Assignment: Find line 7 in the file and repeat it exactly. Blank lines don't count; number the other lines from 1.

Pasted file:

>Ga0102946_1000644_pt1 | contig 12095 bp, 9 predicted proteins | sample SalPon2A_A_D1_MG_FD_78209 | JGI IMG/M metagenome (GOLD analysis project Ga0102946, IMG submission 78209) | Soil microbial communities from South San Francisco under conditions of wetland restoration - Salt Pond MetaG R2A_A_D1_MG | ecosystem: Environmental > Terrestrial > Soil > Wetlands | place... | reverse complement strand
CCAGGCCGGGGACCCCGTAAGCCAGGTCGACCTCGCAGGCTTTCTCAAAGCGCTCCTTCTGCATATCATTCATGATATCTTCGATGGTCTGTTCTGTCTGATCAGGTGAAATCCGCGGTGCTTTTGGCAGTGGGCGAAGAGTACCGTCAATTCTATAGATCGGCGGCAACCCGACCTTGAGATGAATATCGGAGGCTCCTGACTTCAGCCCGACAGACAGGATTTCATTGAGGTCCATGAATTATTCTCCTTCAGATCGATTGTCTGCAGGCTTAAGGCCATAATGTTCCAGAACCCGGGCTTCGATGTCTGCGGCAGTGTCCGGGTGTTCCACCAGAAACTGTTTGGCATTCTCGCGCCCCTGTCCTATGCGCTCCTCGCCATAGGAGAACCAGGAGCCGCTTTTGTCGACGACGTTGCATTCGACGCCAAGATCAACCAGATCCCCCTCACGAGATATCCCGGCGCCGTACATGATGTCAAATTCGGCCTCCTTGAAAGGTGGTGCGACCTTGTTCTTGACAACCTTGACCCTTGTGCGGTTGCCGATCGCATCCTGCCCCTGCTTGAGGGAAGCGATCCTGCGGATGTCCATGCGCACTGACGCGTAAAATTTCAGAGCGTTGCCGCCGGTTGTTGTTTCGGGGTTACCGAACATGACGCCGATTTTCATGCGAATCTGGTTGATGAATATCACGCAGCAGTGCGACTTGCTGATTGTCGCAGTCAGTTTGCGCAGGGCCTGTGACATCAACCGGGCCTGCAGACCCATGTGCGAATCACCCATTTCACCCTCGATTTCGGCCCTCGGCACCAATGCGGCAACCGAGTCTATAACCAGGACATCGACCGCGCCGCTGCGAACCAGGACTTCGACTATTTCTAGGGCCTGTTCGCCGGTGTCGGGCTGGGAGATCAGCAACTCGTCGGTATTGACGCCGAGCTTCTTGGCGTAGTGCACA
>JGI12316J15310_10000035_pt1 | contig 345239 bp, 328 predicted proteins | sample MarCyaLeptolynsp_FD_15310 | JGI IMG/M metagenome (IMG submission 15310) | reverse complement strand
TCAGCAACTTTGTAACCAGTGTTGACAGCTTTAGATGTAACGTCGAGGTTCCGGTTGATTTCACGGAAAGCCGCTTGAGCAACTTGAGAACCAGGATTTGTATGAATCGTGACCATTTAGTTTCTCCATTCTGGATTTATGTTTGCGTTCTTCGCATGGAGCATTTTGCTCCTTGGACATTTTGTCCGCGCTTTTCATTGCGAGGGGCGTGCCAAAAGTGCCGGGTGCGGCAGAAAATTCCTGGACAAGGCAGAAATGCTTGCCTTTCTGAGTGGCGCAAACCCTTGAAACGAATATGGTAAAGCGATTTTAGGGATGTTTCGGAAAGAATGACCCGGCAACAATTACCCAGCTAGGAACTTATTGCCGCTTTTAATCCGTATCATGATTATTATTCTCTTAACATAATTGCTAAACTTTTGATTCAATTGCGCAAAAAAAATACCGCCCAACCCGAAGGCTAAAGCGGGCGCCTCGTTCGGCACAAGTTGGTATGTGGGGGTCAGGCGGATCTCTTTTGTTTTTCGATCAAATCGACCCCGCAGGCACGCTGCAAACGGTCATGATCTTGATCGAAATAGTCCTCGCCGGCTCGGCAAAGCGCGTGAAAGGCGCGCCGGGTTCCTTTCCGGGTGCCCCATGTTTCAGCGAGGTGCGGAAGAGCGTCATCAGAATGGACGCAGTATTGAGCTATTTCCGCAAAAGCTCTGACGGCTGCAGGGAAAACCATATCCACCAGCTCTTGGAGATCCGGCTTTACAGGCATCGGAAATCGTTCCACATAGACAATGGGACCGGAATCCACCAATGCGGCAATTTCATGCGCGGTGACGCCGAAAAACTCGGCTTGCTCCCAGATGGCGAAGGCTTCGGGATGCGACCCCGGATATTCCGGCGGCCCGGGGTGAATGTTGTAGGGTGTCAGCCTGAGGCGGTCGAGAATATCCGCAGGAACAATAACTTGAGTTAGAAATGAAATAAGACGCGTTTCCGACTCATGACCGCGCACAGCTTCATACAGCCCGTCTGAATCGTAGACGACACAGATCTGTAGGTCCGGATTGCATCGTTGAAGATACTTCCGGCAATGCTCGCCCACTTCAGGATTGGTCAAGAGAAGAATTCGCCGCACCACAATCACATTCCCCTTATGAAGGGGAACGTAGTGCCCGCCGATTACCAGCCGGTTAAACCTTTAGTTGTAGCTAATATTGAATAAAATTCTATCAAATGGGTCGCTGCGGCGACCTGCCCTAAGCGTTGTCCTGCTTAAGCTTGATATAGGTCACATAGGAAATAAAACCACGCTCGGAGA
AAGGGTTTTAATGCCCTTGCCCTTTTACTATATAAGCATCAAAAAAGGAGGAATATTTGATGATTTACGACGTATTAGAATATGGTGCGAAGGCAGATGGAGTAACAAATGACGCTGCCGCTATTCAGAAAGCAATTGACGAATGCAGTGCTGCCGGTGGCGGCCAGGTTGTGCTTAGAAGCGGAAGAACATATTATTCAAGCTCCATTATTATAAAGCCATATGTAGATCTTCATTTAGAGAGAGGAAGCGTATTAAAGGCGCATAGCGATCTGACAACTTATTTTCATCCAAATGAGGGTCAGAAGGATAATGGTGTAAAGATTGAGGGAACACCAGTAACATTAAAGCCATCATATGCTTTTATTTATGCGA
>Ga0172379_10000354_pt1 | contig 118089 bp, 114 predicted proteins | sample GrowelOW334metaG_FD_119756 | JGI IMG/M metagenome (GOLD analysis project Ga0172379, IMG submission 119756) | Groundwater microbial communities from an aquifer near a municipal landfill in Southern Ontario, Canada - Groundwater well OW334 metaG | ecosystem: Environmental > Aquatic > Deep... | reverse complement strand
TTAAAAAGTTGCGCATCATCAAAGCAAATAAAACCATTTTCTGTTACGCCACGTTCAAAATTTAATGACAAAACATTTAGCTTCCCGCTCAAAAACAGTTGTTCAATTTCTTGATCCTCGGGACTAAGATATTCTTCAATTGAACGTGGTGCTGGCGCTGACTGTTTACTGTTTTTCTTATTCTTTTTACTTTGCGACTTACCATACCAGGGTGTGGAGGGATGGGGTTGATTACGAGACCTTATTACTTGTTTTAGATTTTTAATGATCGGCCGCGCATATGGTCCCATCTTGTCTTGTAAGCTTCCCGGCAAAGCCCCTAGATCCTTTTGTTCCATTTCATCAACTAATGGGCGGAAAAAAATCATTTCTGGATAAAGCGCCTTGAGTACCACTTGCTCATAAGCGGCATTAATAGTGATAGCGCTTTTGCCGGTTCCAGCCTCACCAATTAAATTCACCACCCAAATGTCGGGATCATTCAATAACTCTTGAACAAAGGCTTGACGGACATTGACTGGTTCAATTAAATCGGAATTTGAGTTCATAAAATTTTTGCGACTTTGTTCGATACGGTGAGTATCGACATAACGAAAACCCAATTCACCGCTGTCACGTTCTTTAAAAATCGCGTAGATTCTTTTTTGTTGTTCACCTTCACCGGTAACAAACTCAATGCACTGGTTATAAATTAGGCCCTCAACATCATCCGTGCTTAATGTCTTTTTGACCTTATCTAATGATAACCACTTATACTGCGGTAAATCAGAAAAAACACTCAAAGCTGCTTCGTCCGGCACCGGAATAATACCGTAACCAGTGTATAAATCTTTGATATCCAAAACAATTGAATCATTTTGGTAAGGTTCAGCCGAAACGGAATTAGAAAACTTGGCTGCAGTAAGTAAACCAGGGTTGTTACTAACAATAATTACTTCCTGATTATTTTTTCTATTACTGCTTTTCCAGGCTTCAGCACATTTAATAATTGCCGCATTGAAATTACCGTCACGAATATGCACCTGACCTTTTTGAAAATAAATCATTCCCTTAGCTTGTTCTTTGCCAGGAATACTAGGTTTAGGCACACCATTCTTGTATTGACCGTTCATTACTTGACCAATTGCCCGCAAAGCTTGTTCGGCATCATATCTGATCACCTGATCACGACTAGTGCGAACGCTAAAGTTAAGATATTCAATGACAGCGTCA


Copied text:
TTAAAAAGTTGCGCATCATCAAAGCAAATAAAACCATTTTCTGTTACGCCACGTTCAAAATTTAATGACAAAACATTTAGCTTCCCGCTCAAAAACAGTTGTTCAATTTCTTGATCCTCGGGACTAAGATATTCTTCAATTGAACGTGGTGCTGGCGCTGACTGTTTACTGTTTTTCTTATTCTTTTTACTTTGCGACTTACCATACCAGGGTGTGGAGGGATGGGGTTGATTACGAGACCTTATTACTTGTTTTAGATTTTTAATGATCGGCCGCGCATATGGTCCCATCTTGTCTTGTAAGCTTCCCGGCAAAGCCCCTAGATCCTTTTGTTCCATTTCATCAACTAATGGGCGGAAAAAAATCATTTCTGGATAAAGCGCCTTGAGTACCACTTGCTCATAAGCGGCATTAATAGTGATAGCGCTTTTGCCGGTTCCAGCCTCACCAATTAAATTCACCACCCAAATGTCGGGATCATTCAATAACTCTTGAACAAAGGCTTGACGGACATTGACTGGTTCAATTAAATCGGAATTTGAGTTCATAAAATTTTTGCGACTTTGTTCGATACGGTGAGTATCGACATAACGAAAACCCAATTCACCGCTGTCACGTTCTTTAAAAATCGCGTAGATTCTTTTTTGTTGTTCACCTTCACCGGTAACAAACTCAATGCACTGGTTATAAATTAGGCCCTCAACATCATCCGTGCTTAATGTCTTTTTGACCTTATCTAATGATAACCACTTATACTGCGGTAAATCAGAAAAAACACTCAAAGCTGCTTCGTCCGGCACCGGAATAATACCGTAACCAGTGTATAAATCTTTGATATCCAAAACAATTGAATCATTTTGGTAAGGTTCAGCCGAAACGGAATTAGAAAACTTGGCTGCAGTAAGTAAACCAGGGTTGTTACTAACAATAATTACTTCCTGATTATTTTTTCTATTACTGCTTTTCCAGGCTTCAGCACATTTAATAATTGCCGCATTGAAATTACCGTCACGAATATGCACCTGACCTTTTTGAAAATAAATCATTCCCTTAGCTTGTTCTTTGCCAGGAATACTAGGTTTAGGCACACCATTCTTGTATTGACCGTTCATTACTTGACCAATTGCCCGCAAAGCTTGTTCGGCATCATATCTGATCACCTGATCACGACTAGTGCGAACGCTAAAGTTAAGATATTCAATGACAGCGTCA